University still adjusting to new website launch

After launching a redesigned website in September, Josh Beppler, integrated marketing coordinator, said Waynesburg University’s renewed online presence has been, overall, successful.

The process for designing a new website began last spring, when the university partnered with the marketing firm, Ologie, to come up with a new design and brand. Beppler said a committee of university faculty and staff met once or twice a week, for hours at a time, planning. The committee planned to launch the site this past summer,  but Beppler said the process was postponed until the fall semester to provide a more complete, finished product.

The feedback from students, prospective students and parents on the site, Beppler said, has been overwhelmingly positive.

“We’ve had a lot of validation of the efforts that we made and a lot of the research and discovery that we did that made sure we were building a site that was a productive tool for the outside users,” Beppler said. “But also making sure that our students and our faculty could find what they needed to find on the website pretty easily.”

Beppler said website maintenance comes with “bugs and growing pains,” though, many of which the team didn’t foresee. During the planning of the website, Beppler said, the team would occasionally find certain aspects that didn’t function as planned, making timely corrections and updates necessary. Beppler said the response time of the university’s core website team, including representatives from the Office of University Relations, Information Technology Services, Academic Affairs and others, was especially strong.

“We’re constantly making sure we are staying on top of any issues and getting them resolved quickly, and in that way, you’re extending the life of your website,” he said.

Among current students, the new university website has gotten mixed reviews. Senior public relations major Clay Carper conducted a class research project among communication students to evaluate how they use the site to learn about departmental events. He conducted three focus groups with students from different class levels to evaluate their interests in websites in general and understand perceptions of the university site’s redesign.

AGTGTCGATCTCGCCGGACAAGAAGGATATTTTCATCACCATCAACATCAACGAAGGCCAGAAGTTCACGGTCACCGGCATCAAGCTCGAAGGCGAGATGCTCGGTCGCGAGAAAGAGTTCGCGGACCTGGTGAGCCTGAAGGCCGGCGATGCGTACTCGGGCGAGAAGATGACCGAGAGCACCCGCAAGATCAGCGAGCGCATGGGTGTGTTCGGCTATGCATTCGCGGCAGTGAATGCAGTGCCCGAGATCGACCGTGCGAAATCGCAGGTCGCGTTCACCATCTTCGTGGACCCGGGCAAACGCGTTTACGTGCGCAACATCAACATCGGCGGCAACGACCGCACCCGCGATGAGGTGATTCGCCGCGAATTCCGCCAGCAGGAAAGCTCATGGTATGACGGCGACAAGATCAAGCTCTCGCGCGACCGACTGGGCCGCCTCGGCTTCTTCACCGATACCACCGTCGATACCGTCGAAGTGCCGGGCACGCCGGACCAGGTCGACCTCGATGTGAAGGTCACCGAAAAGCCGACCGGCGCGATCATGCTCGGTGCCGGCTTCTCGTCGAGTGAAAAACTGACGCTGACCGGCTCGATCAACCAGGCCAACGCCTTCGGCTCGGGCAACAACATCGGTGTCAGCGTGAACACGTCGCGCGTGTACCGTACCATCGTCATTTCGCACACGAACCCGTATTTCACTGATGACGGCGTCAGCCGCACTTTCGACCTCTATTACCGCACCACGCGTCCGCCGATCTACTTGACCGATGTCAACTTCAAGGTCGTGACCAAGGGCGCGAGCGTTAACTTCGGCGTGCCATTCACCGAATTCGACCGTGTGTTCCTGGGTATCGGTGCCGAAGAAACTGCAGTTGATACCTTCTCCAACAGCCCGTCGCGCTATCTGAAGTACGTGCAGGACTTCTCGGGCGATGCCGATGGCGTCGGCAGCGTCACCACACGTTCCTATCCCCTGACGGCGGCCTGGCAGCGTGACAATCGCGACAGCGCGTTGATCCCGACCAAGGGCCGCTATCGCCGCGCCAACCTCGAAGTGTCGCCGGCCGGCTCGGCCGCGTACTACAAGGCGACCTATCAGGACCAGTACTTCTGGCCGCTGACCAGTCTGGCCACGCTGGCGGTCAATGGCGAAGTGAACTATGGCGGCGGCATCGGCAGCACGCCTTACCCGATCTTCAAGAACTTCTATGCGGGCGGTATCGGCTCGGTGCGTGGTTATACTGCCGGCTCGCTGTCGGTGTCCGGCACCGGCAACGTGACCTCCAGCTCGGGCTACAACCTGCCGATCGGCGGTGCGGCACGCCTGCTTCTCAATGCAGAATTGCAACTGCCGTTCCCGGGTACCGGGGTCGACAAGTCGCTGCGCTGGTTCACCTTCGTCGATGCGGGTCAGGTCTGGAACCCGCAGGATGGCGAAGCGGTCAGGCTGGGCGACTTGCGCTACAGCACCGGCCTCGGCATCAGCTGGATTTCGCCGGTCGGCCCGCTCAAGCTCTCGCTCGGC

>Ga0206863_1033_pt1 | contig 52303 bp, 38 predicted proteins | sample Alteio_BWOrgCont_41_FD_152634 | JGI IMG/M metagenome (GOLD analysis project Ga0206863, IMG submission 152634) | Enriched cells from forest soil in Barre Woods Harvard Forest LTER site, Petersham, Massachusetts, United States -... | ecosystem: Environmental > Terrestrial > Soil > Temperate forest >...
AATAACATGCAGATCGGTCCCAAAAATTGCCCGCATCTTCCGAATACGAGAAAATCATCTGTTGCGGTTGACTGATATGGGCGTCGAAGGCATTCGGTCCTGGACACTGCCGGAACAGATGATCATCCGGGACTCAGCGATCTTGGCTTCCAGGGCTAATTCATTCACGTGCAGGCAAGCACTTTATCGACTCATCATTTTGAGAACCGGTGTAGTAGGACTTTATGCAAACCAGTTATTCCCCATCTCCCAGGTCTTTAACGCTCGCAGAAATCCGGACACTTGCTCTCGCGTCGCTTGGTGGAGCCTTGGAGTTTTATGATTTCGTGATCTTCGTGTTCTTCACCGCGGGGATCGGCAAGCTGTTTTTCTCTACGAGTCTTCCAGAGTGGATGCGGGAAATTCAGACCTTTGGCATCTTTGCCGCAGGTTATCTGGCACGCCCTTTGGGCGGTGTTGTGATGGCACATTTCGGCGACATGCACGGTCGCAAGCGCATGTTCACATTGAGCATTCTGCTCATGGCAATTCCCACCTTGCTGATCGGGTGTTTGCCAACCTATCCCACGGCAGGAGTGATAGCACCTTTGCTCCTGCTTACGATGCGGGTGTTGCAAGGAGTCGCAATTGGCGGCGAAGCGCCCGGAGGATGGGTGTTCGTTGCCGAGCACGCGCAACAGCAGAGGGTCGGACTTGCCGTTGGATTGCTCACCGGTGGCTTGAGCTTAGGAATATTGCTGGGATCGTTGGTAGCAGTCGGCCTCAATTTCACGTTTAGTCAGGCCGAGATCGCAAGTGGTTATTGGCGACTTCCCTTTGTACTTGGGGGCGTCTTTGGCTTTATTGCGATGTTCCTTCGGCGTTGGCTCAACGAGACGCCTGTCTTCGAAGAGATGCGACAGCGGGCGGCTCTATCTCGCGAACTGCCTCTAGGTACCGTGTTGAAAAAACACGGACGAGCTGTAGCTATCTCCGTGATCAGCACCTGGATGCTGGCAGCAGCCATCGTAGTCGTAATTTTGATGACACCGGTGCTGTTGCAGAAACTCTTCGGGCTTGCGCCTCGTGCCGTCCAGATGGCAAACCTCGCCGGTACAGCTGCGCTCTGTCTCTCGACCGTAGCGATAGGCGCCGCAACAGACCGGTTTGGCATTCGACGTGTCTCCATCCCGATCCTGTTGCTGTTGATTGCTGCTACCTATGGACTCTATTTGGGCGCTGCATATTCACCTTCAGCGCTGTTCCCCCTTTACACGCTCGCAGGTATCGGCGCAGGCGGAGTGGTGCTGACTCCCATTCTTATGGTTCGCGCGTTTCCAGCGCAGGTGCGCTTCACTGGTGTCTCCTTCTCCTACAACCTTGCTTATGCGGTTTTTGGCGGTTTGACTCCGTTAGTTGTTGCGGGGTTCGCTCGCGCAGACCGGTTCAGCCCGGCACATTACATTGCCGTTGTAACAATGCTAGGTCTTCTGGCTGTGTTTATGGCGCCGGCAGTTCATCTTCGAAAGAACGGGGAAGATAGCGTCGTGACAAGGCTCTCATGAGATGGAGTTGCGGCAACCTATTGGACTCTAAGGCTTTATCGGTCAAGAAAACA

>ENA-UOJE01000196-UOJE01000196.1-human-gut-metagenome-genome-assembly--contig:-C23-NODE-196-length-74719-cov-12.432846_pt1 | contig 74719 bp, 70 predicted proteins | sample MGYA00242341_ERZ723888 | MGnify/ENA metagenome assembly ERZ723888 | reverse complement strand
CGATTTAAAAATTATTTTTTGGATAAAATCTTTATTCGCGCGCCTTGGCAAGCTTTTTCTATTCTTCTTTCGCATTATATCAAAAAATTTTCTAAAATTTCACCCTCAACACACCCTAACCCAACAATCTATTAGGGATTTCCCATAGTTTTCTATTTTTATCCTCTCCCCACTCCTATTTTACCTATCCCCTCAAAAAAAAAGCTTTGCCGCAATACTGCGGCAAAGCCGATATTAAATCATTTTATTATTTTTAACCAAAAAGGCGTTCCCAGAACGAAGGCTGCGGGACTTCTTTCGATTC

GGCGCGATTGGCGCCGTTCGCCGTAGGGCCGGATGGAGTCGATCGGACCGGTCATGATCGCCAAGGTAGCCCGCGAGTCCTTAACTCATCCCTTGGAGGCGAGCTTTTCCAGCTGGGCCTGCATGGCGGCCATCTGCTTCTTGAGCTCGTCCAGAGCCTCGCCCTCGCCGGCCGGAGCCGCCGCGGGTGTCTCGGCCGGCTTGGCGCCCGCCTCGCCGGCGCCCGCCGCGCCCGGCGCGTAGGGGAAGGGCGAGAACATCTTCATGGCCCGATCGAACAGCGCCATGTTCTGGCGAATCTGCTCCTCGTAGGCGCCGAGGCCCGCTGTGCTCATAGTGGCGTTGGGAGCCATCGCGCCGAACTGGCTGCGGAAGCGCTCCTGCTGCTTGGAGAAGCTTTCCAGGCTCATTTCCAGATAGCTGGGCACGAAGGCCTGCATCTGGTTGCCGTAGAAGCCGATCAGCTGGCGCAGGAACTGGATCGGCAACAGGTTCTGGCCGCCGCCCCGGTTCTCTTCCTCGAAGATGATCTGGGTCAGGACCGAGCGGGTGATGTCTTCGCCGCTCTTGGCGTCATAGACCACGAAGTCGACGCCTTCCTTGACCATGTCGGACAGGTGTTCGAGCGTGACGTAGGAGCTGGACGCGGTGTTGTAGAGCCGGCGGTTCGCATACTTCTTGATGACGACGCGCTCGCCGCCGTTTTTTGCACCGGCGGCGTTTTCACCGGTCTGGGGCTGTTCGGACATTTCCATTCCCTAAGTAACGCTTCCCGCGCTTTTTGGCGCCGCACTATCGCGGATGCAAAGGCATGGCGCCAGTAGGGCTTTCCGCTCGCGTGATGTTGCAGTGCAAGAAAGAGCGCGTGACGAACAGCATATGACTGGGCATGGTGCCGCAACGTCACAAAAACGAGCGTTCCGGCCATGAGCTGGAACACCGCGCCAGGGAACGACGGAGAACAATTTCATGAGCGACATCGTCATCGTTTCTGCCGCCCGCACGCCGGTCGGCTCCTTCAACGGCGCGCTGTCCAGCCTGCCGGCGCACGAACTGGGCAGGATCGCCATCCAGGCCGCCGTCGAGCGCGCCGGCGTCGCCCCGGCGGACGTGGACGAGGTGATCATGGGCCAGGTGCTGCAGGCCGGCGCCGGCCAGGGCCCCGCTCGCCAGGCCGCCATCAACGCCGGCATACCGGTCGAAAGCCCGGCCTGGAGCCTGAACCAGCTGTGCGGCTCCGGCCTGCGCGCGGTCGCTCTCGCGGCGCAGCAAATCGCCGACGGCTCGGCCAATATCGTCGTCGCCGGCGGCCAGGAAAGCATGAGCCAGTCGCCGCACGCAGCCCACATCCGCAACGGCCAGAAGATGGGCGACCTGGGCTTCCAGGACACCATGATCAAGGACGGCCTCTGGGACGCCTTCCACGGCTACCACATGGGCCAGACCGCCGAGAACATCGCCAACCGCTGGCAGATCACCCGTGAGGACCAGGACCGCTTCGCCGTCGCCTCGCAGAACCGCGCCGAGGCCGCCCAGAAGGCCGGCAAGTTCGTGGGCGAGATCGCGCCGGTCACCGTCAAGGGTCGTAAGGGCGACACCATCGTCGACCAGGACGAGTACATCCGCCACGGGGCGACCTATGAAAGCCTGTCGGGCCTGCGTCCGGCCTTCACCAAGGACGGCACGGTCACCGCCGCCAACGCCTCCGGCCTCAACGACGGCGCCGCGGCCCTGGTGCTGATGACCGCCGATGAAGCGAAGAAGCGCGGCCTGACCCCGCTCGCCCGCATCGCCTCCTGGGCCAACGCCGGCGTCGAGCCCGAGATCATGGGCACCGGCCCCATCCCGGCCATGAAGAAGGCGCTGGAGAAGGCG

“We wanted to get their interests about websites in general, so we didn’t ask about the university website specifically but we asked about factors and characteristics of all websites,” Carper said. “And then we used that to introduce the Waynesburg website and how it functions.”

Carper said across all three student populations, the general attitude was that the website “wasn’t where it needs to be,” referencing problems with search functionality, “boredom” with the design, and the idea that the website is geared mostly to prospective students, not current ones.

Many students cited issues using the search bar feature of the website, Carper said. When students search for an item on the site, they are often redirected to a “Page Not Found” message.

However, while this was an anticipated problem during the early stages of the site’s launch, Beppler said that the search bar is nearly 100 percent functional. Most frequently-visited pages are recognized by the site, he said. When a page isn’t found, its because Google is still searching for links attached to the old website, but that error will improve over time.

“A lot of that is just natural maturation,” Beppler said. “So, I think we were prepared for some search issues as the site launched, but I think they have been remedying a bit every day. I think it’s getting better every day.”

Beppler said he’s learned that launching a new website takes constant maintenance. His team will continue to make improvements for months to come. Right now, he said, the team is looking for ways to make the website more responsive on older devices and web browsers. They are also looking for ways to digitalize the Waynesburg University Course Catalog as its own site, to make browsing course titles online more convenient for students.

While there will always be more work to be done, Beppler said he is proud of the team’s accomplishments this semester and grateful for the feedback from students, faculty and staff.

“I hope people like the site,” he said. “This was a year-long process that a lot of people worked on and worked hard on.”